The Best Writing Advice I’ve Ever Received

Writers of fiction are creative people. We think outside the box, we create things that seem unimaginable, we escape to foreign places, we have imaginary people speaking inside our heads and we spend all day talking to them back. If we are so creative why would I think we all need to have the same writing process?

When I first started writing, I read numerous books about the writing process, attended conferences, read blogs by other authors. I took detailed notes and then attempted to follow all the “rules” set out for me by these other authors. One of these “rules” was that I would write a complete rough draft of my book without ever looking back and then once it was complete I would allow myself to edit.  Most books I read on writing suggested that this was the best way to write. The thinking behind it is that once you have the skeleton of your story down it’s easier to go back and make changes to it. Well, honestly, this didn’t work out so well for me. I ended up shelving two books because once I went back to edit there were so many problems with the manuscript that I found it too daunting. It seemed easier to just start over from scratch then try to break apart my manuscript and piece it back together.

A few years ago I attended a writer‘s conference here in town and Camille Minichino, writer of cozy mysteries, was the speaker. She talked about her writing process and said that she edits while she writes the rough draft. I spoke to her between sessions and told her that I liked her writing process better than what I had been trying.

She said that as a writer I needed to find the process that works best for me, not for someone else. It seemed like such simple advice, yet for me it was so freeing.  I spent the next year or so trying to find the writing process that worked for me. I like to call my writing process “doing whatever I need to, to get it done.” And that’s really what it is. I’m not a rigid person. I’m a creative person, and therefore so is my writing process.

We are all individuals. Our books are different, so why shouldn’t our writing processes be?

If you are curious what my writing process looks like read on:

I always start with characters. Often I don’t know what they look like, but I always know their motivation – what drives them. And I usually have a general idea of the story. Then I set out to write the first few chapters. When that is complete, I will do a rough outline – chapter by chapter. I say rough, because it’s only a line or two per chapter and I know it will be changed numerous times before the book is complete. Then I write a couple more chapters. After that, I always jump forward and write the last chapter. I like to know where I’m going…and also, I’m super impatient and it helps to slow me down when I’m not rushing to write that last climactic scene. After that I write whatever I want. I don’t necessarily write in order. I write the scenes I want to write. I can always go back and check for flow, but why write in order if I’d rather write a different chapter? It’s my book. I can do what I want. I think it’s the reason I rarely have writer’s block, because I write what I want when I want.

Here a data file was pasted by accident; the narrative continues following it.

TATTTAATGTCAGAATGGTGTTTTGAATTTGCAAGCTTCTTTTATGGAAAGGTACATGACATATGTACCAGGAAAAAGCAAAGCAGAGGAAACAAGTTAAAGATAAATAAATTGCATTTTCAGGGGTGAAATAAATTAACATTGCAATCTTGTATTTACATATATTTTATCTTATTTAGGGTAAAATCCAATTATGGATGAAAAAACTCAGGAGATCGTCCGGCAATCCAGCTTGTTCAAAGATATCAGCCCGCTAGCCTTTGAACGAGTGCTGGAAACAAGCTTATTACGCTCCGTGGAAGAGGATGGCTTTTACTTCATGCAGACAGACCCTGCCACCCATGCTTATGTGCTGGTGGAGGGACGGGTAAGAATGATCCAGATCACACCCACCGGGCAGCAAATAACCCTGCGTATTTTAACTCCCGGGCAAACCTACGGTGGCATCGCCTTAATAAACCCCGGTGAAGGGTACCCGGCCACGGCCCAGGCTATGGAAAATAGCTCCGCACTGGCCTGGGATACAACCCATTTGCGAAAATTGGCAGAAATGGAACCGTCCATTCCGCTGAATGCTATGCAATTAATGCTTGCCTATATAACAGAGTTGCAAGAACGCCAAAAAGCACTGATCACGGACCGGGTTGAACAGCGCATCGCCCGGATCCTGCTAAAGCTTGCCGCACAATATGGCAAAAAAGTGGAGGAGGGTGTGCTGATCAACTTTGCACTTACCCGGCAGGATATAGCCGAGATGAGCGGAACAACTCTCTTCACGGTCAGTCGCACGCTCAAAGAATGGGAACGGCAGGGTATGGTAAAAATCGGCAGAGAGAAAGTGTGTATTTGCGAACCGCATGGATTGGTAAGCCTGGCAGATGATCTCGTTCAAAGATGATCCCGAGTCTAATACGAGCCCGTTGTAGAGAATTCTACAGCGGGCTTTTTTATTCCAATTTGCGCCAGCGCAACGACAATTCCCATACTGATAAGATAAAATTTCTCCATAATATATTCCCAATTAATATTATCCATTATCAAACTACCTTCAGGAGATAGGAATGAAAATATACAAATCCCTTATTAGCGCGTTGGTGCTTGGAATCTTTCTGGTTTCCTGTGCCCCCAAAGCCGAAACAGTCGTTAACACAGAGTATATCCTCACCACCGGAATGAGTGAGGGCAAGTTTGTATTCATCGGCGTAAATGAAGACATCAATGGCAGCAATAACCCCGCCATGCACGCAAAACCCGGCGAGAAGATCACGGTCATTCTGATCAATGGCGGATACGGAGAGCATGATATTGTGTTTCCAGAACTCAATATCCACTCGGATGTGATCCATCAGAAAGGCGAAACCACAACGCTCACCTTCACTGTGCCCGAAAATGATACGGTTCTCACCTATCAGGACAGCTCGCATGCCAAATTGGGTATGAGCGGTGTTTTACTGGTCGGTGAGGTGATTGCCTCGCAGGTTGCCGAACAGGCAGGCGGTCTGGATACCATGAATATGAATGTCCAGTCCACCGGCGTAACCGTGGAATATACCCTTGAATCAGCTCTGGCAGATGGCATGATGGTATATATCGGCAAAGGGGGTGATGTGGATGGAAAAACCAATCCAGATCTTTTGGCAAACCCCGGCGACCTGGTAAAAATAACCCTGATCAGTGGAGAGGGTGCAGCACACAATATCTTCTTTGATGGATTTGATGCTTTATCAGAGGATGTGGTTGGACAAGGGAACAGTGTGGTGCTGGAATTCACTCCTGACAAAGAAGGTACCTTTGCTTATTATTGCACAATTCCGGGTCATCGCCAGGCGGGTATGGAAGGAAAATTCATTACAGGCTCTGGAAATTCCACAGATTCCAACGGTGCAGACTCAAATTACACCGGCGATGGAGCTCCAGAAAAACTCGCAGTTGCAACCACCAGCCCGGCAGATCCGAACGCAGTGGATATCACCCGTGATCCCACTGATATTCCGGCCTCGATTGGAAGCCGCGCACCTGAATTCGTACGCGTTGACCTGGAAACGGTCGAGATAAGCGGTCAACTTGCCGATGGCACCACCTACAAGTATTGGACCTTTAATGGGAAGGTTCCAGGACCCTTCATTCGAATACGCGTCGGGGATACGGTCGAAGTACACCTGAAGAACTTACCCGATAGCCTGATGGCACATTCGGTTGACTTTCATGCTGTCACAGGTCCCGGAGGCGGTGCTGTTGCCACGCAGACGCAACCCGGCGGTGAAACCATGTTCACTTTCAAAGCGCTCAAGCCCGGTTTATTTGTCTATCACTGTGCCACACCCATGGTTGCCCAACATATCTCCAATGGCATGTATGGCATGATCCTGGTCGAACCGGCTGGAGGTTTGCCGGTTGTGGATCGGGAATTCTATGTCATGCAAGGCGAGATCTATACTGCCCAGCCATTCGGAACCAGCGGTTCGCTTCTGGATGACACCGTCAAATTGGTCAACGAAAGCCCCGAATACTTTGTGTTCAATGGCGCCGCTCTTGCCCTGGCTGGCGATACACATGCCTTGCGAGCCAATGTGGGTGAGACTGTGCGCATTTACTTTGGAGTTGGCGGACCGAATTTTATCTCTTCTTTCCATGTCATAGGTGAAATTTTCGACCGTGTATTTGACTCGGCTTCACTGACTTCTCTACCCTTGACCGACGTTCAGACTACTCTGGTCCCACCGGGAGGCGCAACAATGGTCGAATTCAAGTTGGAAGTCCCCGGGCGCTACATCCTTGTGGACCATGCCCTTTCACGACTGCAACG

I do edit as I go, but the bulk of the editing is done afterward (and much of it is done by other people, because the truth is I’m not very good at it).

That’s my writing process in a nutshell. What does yours look like? Feel free to comment about your writing process or share the best writing advice you’ve ever gotten. I’d love to hear from you!

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5 thoughts on “The Best Writing Advice I’ve Ever Received

  1. Awesome Post Amber. You are correct in having your own way to write a book. The most suggested way you described in writing out the entire book first and then edit it, doesn’t work for me either. I am a scatter brain and I thrive on a messy assembly of a novel. In the end, it get’s a tied up, smoothed over and turns out much better than writing it all without editing. To each their own, make it work however it works for you is the best advice for a writer there is.

  2. I really enjoyed this post & comparing it to my own experience. I find that my writing style is evolving. With my first novel, I had no outline, wrote the middle of the book first, then wrote the beginning, then the ending and edited after the first draft was done. I ended up taking some writing classes and it was highly recommend that I utilize an outline. So for my sequel I started with that. I like the outline as I was able to go back and easily insert or delete items as it was developing. I’m writing this book from beginning to end and find that the outline keeps me on track. However, next time, I think I will add even that much more detail to the outline because I can already tell that I’ll have some extensive revisions.

  3. Very nice post, Amber. I love it when people talk freely about their process. I agree; it’s about what works for you. That said, it’s taken me a while to feel comfortable saying ‘this doesn’t work for me’ or ‘this isn’t quite my way’. I guess maybe that stems from school, where we’re all taught to write papers or assignments a certain way, and if we don’t, we’re somehow wrong. It’s liberating to realize that, with creativity, the process can be unique as every other part of the book.

    For myself, I’m rather scattershot on process. I often say my process is “beat head against wall till novel comes out”. I make notes and plan, launch into book and then go back and plan, and repeat as necessary until finally I’ve got a good enough grip on the characters, their motivations and the overall plot that I can go into the novel and just play within the bounds I’ve gotten set up. And yes, knowing where I’m going is crucial!

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